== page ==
A crime fighting data sharing agreement with the USA puts UK suspects at risk of the death penalty or of being sent to Guantanamo Bay, peers have warned.
The House of Lords Secondary Legislation Security Committee has criticised “deeply troubling” and “alarming” evidence given by the Home Office about the Access to Electronic Data for the Purpose of Countering Serious Crime agreement struck by the two countries last month.
It has also attacked a failure to provide full details of how the agreement will work until weeks after it was announced by Priti Patel, the home secretary, and William Barr, the US attorney general.
The agreement will give police and intelligence agencies speedy access to electronic communications sent by terrorists, serious crime gangs and white collar criminals.
It currently takes police and security services between six months and two years to request and obtain electronic data, under a cumbersome ‘mutual legal assistance’ treaty.
The new agreement will compel Facebook, Google and Twitter to hand over the content of emails, texts and direct messages – and require the same of UK companies holding information sought by US investigators.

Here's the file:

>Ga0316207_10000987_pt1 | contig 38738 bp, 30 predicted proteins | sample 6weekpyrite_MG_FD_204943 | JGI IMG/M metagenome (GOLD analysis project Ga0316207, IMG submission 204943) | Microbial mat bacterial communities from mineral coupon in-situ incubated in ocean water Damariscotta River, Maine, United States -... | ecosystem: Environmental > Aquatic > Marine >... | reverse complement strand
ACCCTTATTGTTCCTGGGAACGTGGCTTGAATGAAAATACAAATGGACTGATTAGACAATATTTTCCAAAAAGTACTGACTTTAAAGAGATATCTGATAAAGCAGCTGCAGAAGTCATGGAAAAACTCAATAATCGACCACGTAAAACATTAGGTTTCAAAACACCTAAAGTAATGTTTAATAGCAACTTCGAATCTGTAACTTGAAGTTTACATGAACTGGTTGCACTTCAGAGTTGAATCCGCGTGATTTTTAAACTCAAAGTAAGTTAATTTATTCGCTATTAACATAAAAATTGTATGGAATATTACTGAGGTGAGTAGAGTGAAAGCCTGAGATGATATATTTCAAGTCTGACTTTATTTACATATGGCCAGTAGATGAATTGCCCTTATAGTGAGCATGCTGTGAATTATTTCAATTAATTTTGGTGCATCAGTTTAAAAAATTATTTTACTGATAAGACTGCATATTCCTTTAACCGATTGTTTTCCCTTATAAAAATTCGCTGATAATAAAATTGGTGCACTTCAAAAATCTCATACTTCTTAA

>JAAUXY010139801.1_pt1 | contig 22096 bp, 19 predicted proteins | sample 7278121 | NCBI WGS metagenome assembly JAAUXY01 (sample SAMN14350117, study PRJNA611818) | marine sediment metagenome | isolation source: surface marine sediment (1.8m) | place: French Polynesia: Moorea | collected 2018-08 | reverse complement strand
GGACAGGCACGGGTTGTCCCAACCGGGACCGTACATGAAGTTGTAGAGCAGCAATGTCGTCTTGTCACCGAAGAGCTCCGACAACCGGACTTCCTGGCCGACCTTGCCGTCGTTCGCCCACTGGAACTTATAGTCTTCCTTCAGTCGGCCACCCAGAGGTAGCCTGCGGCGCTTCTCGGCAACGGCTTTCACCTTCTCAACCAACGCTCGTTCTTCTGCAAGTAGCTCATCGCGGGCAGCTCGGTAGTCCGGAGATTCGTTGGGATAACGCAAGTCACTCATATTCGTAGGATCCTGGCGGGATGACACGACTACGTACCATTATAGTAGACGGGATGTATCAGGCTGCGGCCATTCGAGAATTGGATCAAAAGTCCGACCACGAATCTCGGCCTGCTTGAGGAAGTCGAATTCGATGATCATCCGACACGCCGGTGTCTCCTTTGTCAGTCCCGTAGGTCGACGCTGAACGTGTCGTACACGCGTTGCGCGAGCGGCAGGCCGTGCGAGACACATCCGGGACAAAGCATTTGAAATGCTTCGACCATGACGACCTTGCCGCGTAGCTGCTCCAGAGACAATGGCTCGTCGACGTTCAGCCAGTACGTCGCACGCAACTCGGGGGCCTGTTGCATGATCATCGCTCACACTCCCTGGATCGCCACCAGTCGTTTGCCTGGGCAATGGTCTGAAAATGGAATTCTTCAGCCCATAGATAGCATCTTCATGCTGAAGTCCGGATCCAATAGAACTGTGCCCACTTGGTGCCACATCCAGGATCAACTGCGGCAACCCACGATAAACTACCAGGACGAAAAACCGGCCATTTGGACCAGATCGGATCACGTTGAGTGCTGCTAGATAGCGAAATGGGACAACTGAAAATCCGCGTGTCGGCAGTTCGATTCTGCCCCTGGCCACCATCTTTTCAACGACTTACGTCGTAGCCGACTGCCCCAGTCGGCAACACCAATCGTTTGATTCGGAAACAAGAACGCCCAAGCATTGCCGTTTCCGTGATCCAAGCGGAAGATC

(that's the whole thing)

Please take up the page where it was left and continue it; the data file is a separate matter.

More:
Patel hailed the historic agreement as the way to “dramatically speed up investigations, allowing our law enforcement agencies to protect the public”. But it has now been examined by the committee,which took evidence from the Home Office before Parliament was dissolved for the general election.
The peers were told the risk of the handover of a UK citizen’s data leading to that person’s transfer to the Guantanamo Bay was “very limited” but “theoretically possible”.
Their report concludes: “While these assurances are helpful, given the gravity of the matter, we take the view that even a theoretical possibility is alarming.”
The Home Office said data would not be released and used to extradite a suspect without “credible assurances that the death penalty will not be imposed or, if imposed, will not be carried out”.
But the lords have urged the next Parliament not to settle for such a response, saying: “We find the Home Office’s answer deeply troubling.”
Need for assurance
It asks: “Who in a US administration would be in a position to give these “credible assurances”, given that the decision whether to impose the death penalty would be a matter for the courts?
“What would constitute a “credible assurance”? How does allowing a UK citizen or someone extradited from a third country, on the basis of information provided by the UK, to be kept on death row on the “credible assurance” that the penalty would not be carried out, fully meet the UK’s long standing opposition to the use of the death penalty in all circumstances?”
The agreement was not approved before dissolution, ensuring it will be a source of controversy when the new Parliament sits after the general election.
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